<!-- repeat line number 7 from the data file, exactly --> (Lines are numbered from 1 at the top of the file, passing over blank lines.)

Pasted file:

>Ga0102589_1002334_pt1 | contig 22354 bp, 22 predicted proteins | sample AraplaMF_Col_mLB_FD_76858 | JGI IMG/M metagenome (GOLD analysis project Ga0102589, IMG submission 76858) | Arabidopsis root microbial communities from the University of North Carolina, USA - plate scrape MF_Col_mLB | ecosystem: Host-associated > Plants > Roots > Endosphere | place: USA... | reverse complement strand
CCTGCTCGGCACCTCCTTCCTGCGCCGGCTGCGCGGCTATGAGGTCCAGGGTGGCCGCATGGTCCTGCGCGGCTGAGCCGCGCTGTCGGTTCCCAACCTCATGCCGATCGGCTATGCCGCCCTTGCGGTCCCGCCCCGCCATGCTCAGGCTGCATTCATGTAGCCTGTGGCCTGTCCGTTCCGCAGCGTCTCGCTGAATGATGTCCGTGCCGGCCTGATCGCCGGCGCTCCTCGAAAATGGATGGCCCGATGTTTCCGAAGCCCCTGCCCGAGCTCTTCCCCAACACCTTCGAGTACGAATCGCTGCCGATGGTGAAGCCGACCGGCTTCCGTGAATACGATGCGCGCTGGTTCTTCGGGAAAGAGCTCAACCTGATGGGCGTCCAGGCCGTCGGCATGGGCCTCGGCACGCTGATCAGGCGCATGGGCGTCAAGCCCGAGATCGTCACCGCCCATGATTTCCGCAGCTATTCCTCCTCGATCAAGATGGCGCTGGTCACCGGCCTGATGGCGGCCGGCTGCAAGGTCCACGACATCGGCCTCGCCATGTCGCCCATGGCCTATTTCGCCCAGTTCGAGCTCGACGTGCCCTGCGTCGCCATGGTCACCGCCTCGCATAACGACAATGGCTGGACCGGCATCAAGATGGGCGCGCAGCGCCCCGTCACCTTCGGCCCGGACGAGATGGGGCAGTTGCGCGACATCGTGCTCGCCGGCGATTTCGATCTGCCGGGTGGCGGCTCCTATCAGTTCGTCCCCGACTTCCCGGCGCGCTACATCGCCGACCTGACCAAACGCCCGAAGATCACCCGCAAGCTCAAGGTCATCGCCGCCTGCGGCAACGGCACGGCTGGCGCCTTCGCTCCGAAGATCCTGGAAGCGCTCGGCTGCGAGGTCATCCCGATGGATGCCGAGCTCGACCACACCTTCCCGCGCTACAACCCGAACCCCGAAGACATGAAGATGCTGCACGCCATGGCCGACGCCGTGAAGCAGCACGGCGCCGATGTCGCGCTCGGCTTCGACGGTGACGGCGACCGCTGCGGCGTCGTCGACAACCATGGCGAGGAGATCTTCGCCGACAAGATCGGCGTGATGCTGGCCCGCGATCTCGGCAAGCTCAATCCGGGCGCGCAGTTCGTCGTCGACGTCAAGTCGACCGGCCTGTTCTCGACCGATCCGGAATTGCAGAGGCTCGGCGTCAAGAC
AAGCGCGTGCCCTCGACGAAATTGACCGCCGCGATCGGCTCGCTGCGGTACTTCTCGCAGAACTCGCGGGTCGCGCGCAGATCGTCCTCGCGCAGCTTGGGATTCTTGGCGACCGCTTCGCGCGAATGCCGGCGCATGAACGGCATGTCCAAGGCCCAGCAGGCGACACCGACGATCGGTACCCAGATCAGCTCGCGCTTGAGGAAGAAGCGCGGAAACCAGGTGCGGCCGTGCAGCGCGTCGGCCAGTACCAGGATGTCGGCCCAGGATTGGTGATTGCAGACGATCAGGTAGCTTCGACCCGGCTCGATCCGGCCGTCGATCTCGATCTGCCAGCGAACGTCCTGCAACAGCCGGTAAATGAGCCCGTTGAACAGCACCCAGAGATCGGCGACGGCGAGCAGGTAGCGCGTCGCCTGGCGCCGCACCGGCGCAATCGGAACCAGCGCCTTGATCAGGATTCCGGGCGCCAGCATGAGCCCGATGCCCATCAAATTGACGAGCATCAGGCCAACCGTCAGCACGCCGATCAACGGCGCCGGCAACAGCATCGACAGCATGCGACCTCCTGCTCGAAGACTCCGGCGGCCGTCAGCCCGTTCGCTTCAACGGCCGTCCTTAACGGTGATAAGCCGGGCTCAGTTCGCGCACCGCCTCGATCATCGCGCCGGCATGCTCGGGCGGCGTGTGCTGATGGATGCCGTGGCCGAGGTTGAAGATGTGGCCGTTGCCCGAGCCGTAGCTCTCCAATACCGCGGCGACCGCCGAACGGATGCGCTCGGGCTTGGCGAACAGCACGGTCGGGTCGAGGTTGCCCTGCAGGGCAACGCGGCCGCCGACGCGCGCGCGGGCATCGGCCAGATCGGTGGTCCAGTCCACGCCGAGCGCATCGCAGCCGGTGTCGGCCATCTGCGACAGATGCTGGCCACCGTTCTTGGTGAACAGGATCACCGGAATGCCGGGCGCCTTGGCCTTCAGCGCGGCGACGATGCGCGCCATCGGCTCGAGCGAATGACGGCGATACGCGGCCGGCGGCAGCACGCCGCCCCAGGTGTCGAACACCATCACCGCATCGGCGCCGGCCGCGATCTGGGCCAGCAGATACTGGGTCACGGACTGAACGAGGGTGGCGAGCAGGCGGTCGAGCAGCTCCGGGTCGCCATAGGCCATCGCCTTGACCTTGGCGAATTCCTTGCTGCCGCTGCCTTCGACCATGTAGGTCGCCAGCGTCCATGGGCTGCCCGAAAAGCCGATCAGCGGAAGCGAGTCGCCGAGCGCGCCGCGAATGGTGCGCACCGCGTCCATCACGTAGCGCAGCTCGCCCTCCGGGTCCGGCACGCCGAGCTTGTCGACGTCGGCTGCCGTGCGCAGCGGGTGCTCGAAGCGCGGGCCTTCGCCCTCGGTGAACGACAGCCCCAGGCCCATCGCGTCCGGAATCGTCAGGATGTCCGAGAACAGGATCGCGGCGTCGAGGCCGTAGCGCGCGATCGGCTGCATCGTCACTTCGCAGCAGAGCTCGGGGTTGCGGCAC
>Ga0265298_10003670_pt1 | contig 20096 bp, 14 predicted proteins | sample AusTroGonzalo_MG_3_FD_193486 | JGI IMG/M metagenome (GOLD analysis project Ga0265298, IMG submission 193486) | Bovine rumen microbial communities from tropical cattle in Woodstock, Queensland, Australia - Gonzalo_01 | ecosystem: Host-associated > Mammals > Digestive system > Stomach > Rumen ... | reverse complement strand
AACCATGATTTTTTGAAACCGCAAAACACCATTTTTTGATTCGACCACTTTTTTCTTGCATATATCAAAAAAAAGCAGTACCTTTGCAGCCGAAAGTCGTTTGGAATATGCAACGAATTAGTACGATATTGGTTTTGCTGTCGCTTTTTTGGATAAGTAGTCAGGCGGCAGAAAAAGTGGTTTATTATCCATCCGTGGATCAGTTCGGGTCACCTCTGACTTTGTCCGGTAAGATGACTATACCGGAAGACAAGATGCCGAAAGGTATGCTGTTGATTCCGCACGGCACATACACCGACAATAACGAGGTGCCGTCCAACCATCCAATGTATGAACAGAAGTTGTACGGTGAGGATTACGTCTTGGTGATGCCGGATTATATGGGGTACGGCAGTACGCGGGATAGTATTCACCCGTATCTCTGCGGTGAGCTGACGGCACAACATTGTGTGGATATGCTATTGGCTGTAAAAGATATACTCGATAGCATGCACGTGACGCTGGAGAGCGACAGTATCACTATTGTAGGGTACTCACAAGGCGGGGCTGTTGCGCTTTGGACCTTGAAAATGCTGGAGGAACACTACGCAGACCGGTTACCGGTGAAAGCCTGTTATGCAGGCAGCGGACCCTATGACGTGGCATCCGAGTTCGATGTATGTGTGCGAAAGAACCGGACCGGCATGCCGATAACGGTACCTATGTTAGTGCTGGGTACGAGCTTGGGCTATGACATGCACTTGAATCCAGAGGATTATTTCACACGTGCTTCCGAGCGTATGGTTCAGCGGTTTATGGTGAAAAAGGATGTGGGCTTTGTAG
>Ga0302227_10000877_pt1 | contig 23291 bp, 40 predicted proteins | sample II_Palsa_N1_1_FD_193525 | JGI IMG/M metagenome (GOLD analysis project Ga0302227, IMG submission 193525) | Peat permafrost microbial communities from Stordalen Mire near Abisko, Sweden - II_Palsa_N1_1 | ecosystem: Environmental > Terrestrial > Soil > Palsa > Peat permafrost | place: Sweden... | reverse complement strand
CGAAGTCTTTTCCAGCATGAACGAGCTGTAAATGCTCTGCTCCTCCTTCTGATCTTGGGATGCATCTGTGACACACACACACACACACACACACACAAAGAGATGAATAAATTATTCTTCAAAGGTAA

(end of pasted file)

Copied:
CGAAGTCTTTTCCAGCATGAACGAGCTGTAAATGCTCTGCTCCTCCTTCTGATCTTGGGATGCATCTGTGACACACACACACACACACACACACACAAAGAGATGAATAAATTATTCTTCAAAGGTAA